Sweet Beauty: The film THE GROCER’S SON

Dear Reader,

“It is summer, and thirty-year-old Antoine is forced to leave the city [Paris] to return to his family in Provence. His father is sick, so he must assume the lifestyle he thought he had shed—driving the family grocery cart from hamlet to hamlet, delivering supplies to the few remaining inhabitants. Accompanied by Claire, a friend from Paris whom he has a secret crush on, Antoine gradually warms up to his experience in the country and his encounters with the villagers, who initially seem stubborn and gruff, but ultimately prove to be funny and endearing.” (This synopsis is from Film Movement.  Film Movement provides “Early Access to Award-Winning Independent Foreign Film.”)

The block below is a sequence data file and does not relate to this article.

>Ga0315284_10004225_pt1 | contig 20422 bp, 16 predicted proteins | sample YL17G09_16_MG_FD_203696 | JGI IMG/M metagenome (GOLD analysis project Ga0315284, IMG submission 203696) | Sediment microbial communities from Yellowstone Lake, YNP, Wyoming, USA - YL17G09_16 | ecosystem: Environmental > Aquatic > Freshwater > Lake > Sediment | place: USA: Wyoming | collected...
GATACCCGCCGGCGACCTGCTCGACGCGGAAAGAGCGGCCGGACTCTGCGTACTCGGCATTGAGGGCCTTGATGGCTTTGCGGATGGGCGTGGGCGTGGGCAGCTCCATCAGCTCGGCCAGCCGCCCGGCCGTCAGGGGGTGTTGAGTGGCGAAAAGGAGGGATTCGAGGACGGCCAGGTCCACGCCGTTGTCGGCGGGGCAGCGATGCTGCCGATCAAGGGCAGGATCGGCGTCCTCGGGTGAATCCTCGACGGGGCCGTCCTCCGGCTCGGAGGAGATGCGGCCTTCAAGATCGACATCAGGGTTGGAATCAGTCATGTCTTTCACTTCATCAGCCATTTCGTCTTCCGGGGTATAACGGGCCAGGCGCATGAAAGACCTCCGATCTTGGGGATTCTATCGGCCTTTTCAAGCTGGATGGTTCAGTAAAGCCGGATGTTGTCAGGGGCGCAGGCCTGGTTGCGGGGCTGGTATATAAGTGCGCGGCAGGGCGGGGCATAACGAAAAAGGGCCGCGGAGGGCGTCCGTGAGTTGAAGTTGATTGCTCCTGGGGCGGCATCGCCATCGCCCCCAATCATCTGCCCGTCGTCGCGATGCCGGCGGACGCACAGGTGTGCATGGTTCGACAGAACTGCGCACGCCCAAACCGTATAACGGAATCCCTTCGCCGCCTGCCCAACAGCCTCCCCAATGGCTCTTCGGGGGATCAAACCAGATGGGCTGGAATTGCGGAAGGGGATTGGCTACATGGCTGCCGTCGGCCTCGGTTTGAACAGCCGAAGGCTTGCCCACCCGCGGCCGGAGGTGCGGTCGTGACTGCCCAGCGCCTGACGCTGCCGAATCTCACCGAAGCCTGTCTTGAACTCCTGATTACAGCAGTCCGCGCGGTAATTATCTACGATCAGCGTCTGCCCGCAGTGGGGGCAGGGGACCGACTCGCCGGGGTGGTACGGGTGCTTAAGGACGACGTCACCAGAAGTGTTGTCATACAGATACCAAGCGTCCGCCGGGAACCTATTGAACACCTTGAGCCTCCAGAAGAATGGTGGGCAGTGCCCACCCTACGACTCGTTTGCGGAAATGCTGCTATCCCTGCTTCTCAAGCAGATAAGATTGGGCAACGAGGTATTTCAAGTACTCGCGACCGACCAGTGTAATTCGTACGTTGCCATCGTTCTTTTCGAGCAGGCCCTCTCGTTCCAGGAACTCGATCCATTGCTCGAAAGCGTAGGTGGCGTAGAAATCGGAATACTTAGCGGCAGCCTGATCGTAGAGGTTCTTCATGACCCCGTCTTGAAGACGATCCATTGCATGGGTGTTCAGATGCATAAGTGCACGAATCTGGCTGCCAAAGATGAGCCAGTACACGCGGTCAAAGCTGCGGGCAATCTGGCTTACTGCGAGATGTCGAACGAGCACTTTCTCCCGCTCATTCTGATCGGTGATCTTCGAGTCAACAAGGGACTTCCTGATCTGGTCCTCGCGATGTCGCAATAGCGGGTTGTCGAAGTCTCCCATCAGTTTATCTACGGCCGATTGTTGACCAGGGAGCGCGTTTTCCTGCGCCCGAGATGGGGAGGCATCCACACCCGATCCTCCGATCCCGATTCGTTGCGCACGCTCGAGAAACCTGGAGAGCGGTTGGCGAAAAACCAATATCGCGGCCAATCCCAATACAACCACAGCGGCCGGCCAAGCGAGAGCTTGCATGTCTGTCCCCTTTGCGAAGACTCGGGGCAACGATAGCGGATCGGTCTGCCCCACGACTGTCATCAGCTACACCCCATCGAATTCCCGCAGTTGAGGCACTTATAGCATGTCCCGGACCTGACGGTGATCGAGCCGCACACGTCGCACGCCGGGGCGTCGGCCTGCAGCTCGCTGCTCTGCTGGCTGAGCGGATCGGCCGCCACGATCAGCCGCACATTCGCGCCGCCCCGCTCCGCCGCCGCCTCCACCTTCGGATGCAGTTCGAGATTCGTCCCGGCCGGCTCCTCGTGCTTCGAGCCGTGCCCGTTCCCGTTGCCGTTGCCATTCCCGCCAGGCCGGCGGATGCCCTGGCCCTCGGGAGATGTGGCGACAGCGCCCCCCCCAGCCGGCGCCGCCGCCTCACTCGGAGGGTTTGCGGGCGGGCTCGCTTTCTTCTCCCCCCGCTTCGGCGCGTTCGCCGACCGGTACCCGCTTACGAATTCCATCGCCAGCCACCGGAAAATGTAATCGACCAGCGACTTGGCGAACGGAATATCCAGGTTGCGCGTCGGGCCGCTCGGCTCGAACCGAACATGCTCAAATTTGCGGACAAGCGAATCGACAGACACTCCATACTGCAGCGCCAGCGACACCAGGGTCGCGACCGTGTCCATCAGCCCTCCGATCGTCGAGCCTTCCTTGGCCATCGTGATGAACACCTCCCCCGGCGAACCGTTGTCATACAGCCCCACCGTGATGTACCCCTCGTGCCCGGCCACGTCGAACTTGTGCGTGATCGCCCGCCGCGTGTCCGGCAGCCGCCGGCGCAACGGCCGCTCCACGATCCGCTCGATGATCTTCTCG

I don’t mean to lessen the impact of The Grocer’s Son by describing it as a sweet, beautiful film, but it is a sweet, beautiful film. After all, it stars Provence’s bucolic sumptuousness and actor Nicolas Cazale′s boyish-lips-and-all-man seductiveness. But there’s more: it doesn’t force its characters into bloom; it provides the right amount of light, and darkness, to urge each character’s vulnerability—sweetness—to open up and gradually scent his/her and viewers’ understanding. And no character is required to “change” into something s/he hasn’t been all along. Petunias remain petunias, lilies remain lilies, and thistles remain thistles, but all are infused and brightened  by internal and external tenderness. The viewers are also infused and brightened.

So, I suggest you treat your eyes, nose, taste buds, and your writing to The Grocer’s Son. Why? Sweet beauty.

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